RevModPhys.84.987

S0 s00 is bounded by s0 s00 s n s s0 s00 therefore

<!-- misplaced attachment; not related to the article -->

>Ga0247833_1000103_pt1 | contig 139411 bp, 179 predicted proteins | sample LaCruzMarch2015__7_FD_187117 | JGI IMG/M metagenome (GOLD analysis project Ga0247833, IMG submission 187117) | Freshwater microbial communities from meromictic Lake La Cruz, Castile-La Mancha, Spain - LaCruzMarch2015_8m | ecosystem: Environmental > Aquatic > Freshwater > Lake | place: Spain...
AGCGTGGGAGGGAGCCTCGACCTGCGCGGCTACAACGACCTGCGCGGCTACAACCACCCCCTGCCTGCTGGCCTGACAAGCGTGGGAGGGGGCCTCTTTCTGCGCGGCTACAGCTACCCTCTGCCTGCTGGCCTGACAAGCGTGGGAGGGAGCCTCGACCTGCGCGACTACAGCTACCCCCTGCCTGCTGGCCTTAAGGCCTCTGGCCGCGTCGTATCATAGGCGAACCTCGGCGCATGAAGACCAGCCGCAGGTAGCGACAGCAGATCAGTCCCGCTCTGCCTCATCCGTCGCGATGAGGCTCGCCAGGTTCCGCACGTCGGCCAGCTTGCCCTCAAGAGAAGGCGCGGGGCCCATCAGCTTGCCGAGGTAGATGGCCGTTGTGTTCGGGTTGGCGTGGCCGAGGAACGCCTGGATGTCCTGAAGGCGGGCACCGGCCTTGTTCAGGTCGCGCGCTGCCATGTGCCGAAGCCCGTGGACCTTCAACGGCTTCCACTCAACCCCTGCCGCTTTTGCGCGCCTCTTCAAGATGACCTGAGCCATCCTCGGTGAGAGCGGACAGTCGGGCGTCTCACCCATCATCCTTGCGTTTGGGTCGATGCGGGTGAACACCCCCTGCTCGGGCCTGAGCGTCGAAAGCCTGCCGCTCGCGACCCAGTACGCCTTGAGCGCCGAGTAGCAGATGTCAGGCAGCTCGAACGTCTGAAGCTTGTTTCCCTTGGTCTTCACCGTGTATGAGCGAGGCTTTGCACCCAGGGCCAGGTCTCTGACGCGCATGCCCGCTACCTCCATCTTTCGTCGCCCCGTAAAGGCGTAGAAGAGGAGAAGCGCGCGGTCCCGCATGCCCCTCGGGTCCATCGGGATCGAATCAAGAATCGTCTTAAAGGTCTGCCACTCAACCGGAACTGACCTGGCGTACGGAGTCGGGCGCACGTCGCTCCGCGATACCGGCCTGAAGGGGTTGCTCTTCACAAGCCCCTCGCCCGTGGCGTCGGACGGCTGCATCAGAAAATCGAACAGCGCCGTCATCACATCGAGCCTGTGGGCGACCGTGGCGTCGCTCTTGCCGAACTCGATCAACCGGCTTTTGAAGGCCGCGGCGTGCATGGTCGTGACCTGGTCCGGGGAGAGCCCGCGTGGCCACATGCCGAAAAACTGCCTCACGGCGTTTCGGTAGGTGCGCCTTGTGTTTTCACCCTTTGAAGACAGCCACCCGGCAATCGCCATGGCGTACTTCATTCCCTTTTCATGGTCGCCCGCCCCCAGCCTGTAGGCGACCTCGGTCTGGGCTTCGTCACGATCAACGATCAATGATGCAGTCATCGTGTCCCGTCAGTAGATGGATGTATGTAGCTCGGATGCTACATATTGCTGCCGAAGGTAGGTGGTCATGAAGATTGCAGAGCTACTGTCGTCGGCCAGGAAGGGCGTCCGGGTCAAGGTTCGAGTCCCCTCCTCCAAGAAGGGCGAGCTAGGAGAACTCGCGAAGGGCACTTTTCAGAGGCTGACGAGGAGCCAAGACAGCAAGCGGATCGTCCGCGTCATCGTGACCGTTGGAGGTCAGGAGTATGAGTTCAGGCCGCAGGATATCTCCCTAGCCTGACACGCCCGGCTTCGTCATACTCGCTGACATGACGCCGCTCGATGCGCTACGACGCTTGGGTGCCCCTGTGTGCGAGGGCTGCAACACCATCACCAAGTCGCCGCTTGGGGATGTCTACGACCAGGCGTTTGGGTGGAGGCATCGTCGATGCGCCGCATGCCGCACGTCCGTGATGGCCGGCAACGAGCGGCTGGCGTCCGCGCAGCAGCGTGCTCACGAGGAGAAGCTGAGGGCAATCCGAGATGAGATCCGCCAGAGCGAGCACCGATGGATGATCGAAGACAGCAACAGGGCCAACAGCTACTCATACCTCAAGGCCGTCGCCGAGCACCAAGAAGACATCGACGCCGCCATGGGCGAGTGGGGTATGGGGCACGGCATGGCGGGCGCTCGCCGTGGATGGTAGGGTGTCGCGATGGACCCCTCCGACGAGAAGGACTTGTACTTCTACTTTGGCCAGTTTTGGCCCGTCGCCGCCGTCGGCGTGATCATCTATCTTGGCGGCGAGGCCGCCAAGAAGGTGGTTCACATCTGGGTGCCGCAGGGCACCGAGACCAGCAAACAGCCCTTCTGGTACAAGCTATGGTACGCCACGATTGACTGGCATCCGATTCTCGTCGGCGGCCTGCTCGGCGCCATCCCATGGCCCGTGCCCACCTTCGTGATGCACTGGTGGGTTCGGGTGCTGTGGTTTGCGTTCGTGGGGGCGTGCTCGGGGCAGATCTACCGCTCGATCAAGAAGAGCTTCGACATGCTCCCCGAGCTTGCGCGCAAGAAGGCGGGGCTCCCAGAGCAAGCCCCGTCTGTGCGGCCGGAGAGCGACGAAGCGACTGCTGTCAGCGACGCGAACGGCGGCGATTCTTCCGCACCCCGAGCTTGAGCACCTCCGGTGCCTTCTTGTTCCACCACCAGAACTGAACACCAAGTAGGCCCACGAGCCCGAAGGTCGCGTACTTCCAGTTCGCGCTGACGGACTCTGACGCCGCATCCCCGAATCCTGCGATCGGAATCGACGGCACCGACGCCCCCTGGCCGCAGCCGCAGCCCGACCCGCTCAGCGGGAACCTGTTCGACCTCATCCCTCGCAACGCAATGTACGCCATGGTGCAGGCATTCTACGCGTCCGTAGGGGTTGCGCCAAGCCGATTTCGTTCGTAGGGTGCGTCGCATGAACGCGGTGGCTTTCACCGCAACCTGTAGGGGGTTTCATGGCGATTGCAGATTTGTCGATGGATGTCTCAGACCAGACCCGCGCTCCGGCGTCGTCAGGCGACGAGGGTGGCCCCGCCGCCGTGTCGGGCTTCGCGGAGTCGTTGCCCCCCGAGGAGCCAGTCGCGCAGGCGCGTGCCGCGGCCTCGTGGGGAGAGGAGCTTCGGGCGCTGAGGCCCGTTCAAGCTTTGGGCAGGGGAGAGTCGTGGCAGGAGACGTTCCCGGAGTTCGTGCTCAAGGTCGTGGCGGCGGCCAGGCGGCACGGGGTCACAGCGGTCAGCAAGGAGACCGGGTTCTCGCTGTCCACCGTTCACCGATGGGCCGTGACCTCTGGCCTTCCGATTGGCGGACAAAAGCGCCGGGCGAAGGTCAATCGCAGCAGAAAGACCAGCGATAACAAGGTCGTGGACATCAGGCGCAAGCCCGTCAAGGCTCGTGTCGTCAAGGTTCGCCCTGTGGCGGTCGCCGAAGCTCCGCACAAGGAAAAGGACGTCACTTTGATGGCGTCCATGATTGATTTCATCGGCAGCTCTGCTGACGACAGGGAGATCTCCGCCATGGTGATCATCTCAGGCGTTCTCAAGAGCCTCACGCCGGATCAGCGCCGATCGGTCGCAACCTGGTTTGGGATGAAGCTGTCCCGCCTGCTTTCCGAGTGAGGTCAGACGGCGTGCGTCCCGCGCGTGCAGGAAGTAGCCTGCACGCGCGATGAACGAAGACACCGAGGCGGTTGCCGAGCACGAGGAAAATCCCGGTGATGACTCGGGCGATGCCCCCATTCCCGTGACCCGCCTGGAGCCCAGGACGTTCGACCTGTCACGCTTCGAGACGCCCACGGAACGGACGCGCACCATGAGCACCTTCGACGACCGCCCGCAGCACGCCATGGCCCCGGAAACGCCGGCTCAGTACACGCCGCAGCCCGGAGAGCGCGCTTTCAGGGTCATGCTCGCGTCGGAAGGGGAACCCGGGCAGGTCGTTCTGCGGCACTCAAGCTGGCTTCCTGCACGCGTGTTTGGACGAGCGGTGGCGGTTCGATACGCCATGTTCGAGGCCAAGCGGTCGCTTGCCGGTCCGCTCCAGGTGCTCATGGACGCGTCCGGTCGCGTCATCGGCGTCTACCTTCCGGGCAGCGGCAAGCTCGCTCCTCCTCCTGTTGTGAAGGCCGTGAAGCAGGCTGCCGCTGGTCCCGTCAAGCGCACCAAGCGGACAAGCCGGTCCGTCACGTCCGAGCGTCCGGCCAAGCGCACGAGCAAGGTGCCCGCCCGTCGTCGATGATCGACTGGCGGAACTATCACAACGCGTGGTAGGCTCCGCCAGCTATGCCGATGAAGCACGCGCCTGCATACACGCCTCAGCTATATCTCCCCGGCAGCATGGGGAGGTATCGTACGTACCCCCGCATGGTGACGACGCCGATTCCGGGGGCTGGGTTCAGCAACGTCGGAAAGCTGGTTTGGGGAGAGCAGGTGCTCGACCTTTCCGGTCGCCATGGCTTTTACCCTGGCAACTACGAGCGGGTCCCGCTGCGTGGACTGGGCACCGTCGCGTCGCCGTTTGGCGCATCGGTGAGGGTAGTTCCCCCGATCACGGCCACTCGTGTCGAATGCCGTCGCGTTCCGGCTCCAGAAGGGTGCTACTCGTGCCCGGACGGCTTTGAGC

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Unformatted text preview: rtex contains at least s00 derivatives. In other words, the value of the highest spin involved (s00 ) gives the lowest number of derivatives that the cubic vertex must contain. Note that this proposition applies to low and high spins. Examples of type 1-1-1 and 2-2-2 vertices are the cubic vertices in Yang-Mills and Einstein-Hilbert actions; they contain one and two derivatives, respectively. Examples of 2-s-s vertices are, for low spins, the Lorentz minimal coupling (s 3=2) where the energy-momentum tensor involves two derivatives (also for s ¼ 2) and, for high spins (s > 2) the higher-derivative nonminimal coupling mentioned before. The following two exotic properties of higher-spin particles are straightforward corollaries of results presented so far. Higher-derivative property: In flat space, local cubic vertices including at least one massless particle of spin strictly higher than two contains three derivatives or more. Low-spin coupling: In flat space, massless higher-spin particles couple nonminimally to low-spin particles. In (A)dS, they couple quasiminimally, thereby restoring Weinberg’s equivalence principle (gravitational coupling) and the conventional definition of electric charge (electromagnetic coupling). (iii) Consistency requires an infinite tower of fields with unbounded spin A local cubic vertex is said to be perturbatively consistent at second order if it admits a local, possibly null, quartic continuation such that the resulting Lagrangian incorporating the cubic and associated quartic vertices (with appropriately modified gauge transformation laws) is consistent at second order in the perturbative coupling constant. Note that the assumption of (perturbative) locality is crucial here. If this assumption is dropped, then consistency is automatic beyond the cubic level [see, e.g., the general theorem by Barnich and Henneaux (1993)] in the sense that any cubic vertex can be completed by nonlocal quartic Rev. Mod. Phys., Vol. 84, No. 3, July–September 2012 vertices, etc. It is the assumption of (perturbative) locality that imposes very strong constraints on the set of possibilities. In the local, non-Abelian deformation problem, a necessary requirement for the consistency of cubic vertices to extend to the quartic level is the closure of the algebra of gauge symmetries (at lowest order and possibly on shell). This imposes stringent constraints on the algebra in (A)dS spacetime (Fradkin and Vasiliev, 1987a): the presence of at least one higher-spin gauge field requires for consistency at quartic order an infinite tower of gauge fields with unbounded spin (more precisely the minimal spectrum seems to be a tower including all even spins). At the cubic level, the coupling constants of each cubic vertex are independent from each other. Another constraint coming from the consistency at the quartic level is that the coupling constants of the cubic vertices are expressed in terms of a single one. Surprisingly, similar resu...
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